Cost and time overruns of the Areva EPR reactors at Olkiluoto in Finland and Flamanville in France are seldom out of the energy news. Olkiluoto began construction in 2005 with planned grid connection in 2010. The original build cost of €3billion has risen to €8.5 billion. And the grid connection has been pushed out to 2018 – 8 years late (13 years construction time) and €5.5 billion over budget.
So how long should it take to build a nuclear reactor? 5, 10 or 15 years? The answers are below the fold.
The Areva EPR being built in Flamanville France has experienced similar delays. With an original planned construction time of 54 months (5.5 years) and budget of €3.3 billion the project is now heading for 11 years construction and a price tag of €10.5 billion (all preceding stats from Wikipedia).
This post has its origins in my previous post on the Global Nuclear Power Snapshot. Respected Russian commenter Syndroma asked a question about the age of the global nuclear fleet and referred to the IAEA PRIS database and then he answered his own questions by posting a couple of charts. Extracting the data from the IAEA pdf is not entirely straight forward and Syndroma is thanked for doing this for me.
The PRIS data base contains information on 441 operational reactors including the date of build start and the date of grid connection allowing us to calculate the construction time. Sorting the data on construction time produces the distribution shown in Figure 1.
Figure 1 The distribution of nuclear power station build times from the IAEA PRIS database.
I was surprised to see that 374 out of 441 reactors were built in 10 or less than 10 years. There is a tail of 15% that have taken longer to build. The world record is 33 years for the Atucha-2 reactor in Argentina where construction began in 1981 and was grid connected in 2014. I can only assume that construction was halted for a large number of years.
At the other end of the scale, 18 reactors were completed in 3 years! 12 of those in Japan, 3 in the USA, 2 in Russia and 1 in Switzerland. These are a mixture of boiling water and pressurised water reactors. Clearly, it does not need to take forever to build new reactors given good supply chain, expertise and engineering protocols. The mean construction time of 441 reactors in use today was 7.5 years.
There is often talk in nuclear circles that over-regulation has led to increased costs and build time. If this were the case we may expect to see an increase in construction time over time. Figure 2 shows the construction time cross plotted with reactor age.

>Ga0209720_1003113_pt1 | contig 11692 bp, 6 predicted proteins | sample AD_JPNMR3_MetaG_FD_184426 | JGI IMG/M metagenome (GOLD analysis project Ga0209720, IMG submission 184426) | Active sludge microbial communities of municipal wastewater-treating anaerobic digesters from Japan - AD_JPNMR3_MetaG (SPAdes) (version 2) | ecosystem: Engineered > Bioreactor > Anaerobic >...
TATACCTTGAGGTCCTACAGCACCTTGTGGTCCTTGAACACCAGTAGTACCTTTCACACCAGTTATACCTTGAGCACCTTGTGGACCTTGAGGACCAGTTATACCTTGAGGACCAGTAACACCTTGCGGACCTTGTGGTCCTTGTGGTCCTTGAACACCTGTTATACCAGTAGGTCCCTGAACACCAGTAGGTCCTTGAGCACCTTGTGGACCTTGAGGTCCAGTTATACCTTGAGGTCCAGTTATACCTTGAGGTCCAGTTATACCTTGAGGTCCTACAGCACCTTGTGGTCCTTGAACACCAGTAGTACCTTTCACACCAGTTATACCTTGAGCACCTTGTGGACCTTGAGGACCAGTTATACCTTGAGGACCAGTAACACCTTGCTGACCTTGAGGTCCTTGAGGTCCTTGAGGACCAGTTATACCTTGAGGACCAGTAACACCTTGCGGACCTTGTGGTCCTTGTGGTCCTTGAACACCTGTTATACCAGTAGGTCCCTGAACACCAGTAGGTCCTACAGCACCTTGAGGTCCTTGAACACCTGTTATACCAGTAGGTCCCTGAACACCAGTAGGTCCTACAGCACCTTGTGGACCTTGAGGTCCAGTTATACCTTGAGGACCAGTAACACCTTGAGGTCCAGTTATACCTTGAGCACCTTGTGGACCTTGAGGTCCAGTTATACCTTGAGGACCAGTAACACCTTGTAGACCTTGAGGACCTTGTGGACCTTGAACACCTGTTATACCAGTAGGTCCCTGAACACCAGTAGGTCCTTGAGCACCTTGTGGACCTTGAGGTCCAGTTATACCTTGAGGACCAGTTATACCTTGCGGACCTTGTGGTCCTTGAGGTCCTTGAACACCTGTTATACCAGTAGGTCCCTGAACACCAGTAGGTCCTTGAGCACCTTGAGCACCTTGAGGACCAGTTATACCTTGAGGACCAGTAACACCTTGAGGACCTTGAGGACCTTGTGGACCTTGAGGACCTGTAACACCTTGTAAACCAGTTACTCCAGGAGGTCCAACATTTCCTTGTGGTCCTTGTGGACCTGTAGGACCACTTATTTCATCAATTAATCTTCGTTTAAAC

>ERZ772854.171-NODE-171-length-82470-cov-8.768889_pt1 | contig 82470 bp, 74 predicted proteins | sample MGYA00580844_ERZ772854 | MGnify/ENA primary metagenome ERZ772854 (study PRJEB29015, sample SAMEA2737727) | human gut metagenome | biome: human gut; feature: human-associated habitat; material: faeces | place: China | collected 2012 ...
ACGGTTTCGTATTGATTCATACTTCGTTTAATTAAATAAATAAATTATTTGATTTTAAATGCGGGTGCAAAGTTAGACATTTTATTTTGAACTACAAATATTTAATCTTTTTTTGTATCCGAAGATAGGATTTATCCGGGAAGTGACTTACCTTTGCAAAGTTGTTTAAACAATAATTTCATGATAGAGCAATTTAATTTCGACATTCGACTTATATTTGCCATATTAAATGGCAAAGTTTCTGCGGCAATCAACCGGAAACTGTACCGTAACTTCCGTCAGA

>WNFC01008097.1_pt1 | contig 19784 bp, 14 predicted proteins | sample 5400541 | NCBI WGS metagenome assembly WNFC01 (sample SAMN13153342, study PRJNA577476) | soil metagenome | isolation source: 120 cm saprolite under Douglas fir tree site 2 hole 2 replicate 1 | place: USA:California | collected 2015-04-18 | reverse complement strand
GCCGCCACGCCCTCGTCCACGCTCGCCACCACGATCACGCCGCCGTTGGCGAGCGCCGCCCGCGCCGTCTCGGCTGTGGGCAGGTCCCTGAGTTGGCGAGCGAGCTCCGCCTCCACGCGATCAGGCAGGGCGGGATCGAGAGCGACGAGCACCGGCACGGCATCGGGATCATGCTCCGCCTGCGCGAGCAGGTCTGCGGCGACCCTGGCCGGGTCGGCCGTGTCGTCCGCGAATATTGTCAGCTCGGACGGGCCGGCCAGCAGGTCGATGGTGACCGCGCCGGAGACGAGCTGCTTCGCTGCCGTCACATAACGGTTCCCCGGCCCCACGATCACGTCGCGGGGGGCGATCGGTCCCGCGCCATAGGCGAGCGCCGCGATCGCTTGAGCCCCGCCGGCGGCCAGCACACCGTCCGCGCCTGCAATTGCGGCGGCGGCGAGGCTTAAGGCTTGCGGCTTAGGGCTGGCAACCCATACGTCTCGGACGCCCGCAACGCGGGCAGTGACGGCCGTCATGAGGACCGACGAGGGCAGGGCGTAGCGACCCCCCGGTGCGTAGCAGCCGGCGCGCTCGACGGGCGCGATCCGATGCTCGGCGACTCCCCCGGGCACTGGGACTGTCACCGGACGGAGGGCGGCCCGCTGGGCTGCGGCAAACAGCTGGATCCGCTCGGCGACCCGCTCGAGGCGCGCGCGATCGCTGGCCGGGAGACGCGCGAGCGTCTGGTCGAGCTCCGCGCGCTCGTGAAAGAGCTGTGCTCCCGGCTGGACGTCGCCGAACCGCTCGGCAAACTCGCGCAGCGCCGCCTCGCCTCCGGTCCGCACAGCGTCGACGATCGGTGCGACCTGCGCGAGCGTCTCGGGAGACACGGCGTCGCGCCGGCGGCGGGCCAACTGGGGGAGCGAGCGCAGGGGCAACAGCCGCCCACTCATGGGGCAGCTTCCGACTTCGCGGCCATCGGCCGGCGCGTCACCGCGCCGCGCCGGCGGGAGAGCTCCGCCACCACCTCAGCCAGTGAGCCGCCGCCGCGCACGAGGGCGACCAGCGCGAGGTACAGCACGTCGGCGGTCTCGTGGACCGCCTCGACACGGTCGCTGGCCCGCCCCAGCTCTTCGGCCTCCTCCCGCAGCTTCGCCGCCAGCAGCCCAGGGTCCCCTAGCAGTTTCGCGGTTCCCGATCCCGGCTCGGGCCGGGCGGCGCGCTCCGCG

Figure 2 The trend of increasing construction time with decreasing age began 45 years ago and there is no clear evidence that reactors are taking longer to build today than they did 40 years ago.
Figure 2 displays 2 trends. The vertical trend shows no correlation between reactor age and construction time. But the diagonal trend does show a correlation between construction time and age in some instances. But this is inconclusive since those reactors that took a long time to build (lower right quadrant) are by definition young since they are only recently completed.
Regulation differs between the OECD and non-OECD countries and so I applied one final test to see if over-regulation in the OECD led to long construction times.
Figure 3 There is perhaps limited evidence that in some cases regulation in the OECD has led to longer construction times. But most of the young OECD reactors, <15 years old, have short construction times of around 5 years.
The OECD group defines both trends and there is some evidence here that in some cases younger reactors have taken longer to build. The record holders in the OECD are Watts Bar 1 in the USA at 23 years, Dungeness B2 and B1 in the UK at 20 and 18 years respectively.
Figure 4 The non-OECD countries have a group of 9 problem reactors (circled) that are listed in Figure 5. Many recent non-OECD reactors (<15 years old, lower left quadrant) have build times between 5 and 10 years, in fact longer than the OECD.
The non-OECD can be divided into two groups. One where construction time and age are not correlated and a problem group of 9 reactors that took forever to build (circled). These are listed in figure 5 and commenters are invited to elaborate on the causes behind the long delays experienced in these projects. I’d note that 6 of the 9 are the Russian VVER V model.
Figure 5 9 non-OECD reactors with long construction times. Click image for a large readable version.
So what has gone wrong at Olkiluoto and Flamanville? Nothing really apart from Areva being hopelessly optimistic in their original forecasts of build time (5 years) and costs. The average time taken to build 441 reactors operational today was 7.5 years. For Areva to believe they could build first of type Gen 3 EPR reactors in 5 years was optimistic to say the least. The time and cost over runs at Olkiluoto and Flamanville are only bad compared with the original plan but are not yet catastrophic in absolute terms. But let’s hope they get Hinkley Point C down to the 7.5 year mean.